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Newquist: Comment Sections Degrade Journalism

My neighbor, former professional journalist, and continuing blogger David Newquist joins the discussion of what distinguishes journalism from mere online shouting. After discussing the central importance of facts and literary quality to journalism, Newquist says online comment sections are like graffiti on good reporting:

When a news story presentation allows for comments, the chain of responses produces a verbal smoke screen in which the facts are obscured, sometimes totally lost.  Most of the comments do not refer to the facts.  As linguistic scholars explain it, the language of comments gives us  maps of the minds of the commenters.  It deals with the prejudices, obsessions, and deviations of the commenters, seldom with the facts at issue.  For many, those products of cognitive failure are the impression that is retained in their minds.  More often than not, comment threads produce expressions of malice, which reduce the exchange into a malicious exercise.  Students of how mass communication works explain that these exchanges are in large part a cause of the hateful political divide in our nation.

Savvy editors recognize that the good work of industrious, competent reporters is defaced by horribly written and specious commentary… [David Newquist, “What Is a Real Journalist?Northern Valley Beacon, 2019.05.06].

I love interacting with my commenters and respect the opinions of enough of them to pull stats and rate blog posts based on how many comments they provoke. I learn a lot from my commenters, and I maintain that my commenters provide far more value than the mudslinging anonymi who bother to duckspeak to my conservative competition’s crony propaganda.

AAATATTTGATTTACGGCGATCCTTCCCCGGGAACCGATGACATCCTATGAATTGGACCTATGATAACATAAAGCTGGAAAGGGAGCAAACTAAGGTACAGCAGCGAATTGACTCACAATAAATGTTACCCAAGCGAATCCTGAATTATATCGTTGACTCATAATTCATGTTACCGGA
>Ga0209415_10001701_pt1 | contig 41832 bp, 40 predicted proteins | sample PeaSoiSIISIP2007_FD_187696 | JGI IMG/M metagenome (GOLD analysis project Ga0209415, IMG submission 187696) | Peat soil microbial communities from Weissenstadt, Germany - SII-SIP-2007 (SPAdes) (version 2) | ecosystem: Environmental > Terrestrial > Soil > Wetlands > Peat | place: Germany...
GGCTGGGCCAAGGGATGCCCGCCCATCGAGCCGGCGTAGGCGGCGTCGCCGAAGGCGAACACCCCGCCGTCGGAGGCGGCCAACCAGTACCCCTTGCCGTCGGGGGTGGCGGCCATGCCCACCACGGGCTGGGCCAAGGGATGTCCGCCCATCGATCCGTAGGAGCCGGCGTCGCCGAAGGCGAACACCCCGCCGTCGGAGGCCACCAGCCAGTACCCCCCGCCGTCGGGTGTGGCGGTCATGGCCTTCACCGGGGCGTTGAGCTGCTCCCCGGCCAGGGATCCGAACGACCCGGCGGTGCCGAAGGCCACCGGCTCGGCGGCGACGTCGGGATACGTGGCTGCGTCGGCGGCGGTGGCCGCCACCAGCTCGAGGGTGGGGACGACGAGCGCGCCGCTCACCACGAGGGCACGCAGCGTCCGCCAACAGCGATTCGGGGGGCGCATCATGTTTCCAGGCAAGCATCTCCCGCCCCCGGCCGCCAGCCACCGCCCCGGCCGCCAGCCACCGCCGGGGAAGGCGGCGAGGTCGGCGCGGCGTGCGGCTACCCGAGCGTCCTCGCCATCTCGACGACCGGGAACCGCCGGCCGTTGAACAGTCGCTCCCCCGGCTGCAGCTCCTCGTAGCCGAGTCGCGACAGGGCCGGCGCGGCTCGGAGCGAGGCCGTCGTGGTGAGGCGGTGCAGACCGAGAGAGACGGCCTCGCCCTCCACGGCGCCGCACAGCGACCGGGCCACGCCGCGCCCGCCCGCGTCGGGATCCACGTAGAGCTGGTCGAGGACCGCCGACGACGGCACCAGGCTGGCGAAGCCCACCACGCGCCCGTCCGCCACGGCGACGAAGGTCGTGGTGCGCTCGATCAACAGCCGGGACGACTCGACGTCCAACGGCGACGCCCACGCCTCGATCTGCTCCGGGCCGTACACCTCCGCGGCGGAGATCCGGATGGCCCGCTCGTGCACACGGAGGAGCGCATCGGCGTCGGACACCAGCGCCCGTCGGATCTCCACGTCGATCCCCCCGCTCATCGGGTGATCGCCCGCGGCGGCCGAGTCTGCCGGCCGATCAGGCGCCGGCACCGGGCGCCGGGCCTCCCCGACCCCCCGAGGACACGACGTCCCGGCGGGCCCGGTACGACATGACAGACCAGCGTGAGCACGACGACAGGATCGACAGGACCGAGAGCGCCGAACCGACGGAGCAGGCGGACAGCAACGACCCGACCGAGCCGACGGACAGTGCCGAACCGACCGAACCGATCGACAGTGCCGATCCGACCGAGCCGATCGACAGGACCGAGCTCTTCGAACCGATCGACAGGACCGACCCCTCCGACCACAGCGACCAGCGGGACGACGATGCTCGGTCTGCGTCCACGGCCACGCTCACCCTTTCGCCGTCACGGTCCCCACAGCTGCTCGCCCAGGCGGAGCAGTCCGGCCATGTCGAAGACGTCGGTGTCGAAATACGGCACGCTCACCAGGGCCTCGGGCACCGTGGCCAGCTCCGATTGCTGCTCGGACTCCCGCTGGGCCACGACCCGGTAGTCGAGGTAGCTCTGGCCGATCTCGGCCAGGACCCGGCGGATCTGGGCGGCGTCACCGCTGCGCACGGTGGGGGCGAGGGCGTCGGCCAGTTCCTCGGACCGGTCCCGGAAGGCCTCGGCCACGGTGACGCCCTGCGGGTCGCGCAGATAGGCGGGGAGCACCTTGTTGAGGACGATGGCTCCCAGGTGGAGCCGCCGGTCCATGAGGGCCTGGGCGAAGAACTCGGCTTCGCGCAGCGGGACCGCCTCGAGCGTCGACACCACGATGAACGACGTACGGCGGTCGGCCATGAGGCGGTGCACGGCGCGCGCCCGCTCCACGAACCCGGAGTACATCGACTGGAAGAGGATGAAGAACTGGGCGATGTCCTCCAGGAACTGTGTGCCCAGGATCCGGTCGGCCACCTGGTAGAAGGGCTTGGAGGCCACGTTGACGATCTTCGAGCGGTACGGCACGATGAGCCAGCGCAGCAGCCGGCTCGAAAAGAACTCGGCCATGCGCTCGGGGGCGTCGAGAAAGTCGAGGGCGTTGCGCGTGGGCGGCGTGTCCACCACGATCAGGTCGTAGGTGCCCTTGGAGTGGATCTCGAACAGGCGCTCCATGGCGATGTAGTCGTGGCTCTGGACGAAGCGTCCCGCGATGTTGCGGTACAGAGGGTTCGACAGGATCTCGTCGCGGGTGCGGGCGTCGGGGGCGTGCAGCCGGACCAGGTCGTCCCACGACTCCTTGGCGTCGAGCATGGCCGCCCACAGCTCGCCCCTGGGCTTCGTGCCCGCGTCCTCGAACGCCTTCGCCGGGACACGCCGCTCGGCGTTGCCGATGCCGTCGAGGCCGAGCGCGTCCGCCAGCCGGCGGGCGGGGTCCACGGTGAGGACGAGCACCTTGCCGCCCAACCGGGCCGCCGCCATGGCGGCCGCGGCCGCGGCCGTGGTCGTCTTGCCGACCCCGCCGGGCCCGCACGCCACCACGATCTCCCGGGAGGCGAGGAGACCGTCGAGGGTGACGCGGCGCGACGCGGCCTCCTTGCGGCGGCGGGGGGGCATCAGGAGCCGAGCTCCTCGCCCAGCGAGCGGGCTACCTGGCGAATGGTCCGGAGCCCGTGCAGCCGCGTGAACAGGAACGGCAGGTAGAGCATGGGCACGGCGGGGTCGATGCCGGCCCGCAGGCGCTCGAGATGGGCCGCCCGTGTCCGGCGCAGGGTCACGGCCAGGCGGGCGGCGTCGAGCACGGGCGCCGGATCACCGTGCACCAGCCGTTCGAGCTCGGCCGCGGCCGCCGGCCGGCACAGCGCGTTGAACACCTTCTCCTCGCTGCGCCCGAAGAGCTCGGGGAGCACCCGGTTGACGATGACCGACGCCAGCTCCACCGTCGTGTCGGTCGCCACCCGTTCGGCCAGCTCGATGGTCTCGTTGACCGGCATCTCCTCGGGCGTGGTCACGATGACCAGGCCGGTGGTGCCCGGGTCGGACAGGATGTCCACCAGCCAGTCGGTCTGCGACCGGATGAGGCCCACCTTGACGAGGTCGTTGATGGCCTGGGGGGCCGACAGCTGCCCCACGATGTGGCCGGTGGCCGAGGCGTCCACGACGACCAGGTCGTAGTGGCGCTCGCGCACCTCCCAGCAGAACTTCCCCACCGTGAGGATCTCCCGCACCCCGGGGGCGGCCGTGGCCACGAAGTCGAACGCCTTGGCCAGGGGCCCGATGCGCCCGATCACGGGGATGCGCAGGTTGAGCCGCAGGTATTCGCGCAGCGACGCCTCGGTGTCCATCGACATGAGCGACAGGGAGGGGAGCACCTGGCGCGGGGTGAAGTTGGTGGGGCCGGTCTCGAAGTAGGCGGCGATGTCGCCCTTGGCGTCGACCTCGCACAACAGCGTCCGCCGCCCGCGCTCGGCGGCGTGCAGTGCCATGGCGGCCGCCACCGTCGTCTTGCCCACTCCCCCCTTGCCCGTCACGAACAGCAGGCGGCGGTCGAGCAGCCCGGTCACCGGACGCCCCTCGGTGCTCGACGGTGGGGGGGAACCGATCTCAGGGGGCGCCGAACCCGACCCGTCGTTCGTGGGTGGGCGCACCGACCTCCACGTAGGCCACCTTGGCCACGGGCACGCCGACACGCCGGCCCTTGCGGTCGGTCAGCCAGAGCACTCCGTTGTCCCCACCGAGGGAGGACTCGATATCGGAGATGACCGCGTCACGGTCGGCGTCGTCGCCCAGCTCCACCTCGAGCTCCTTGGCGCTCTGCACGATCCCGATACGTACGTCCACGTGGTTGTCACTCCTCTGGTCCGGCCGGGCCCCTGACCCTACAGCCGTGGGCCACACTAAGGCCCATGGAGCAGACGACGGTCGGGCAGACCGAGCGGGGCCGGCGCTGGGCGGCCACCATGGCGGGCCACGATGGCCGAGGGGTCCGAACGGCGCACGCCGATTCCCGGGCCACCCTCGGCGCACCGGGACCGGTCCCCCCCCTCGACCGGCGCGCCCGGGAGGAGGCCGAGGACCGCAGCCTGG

But I also recognize that some of the Dakota Free Press posts that draw the most comments do so because a few commenters are chasing red herrings down rabbit holes that lead to no additional understanding of the original story. I acknowledge that some commenters post messages not to inform the public further on the story at hand but to obscure the facts or denigrate, harass, and demoralize the author or other speakers, ill intent opposite the purpose of journalism.

I have blocked a handful of commenters for taking that ill intent too far. I occasionally delete comments that stray from the main purpose of discussion. Even commenters with whom I agree completely sometimes fall into this fault, going off on tangents about the latest Trump/Mueller/Pelosi news that may start with some abstract connection to the local topic at hand but which lead readers to forget South Dakota and reheat national media leftovers that don’t tell us much about the need for trees in Aberdeen parking lotsa hot mic at the next Rapid City Wingnuts meeting, or a Secretary of Education who isn’t a feckless political crony.

I will continue taking comments, I will continue taking measures to encourage better comments. Use your real names, speak as neighbors would face to face, stay on topic, and take Newquist’s admonition as a reminder that everyone who speaks publicly, from elected officials and professional journalists to bloggers and their commenters, has an obligation to lift up the community with honest, respectful, and enlightening discourse.

10 Comments

  1. mike from iowa 2019-05-09 08:46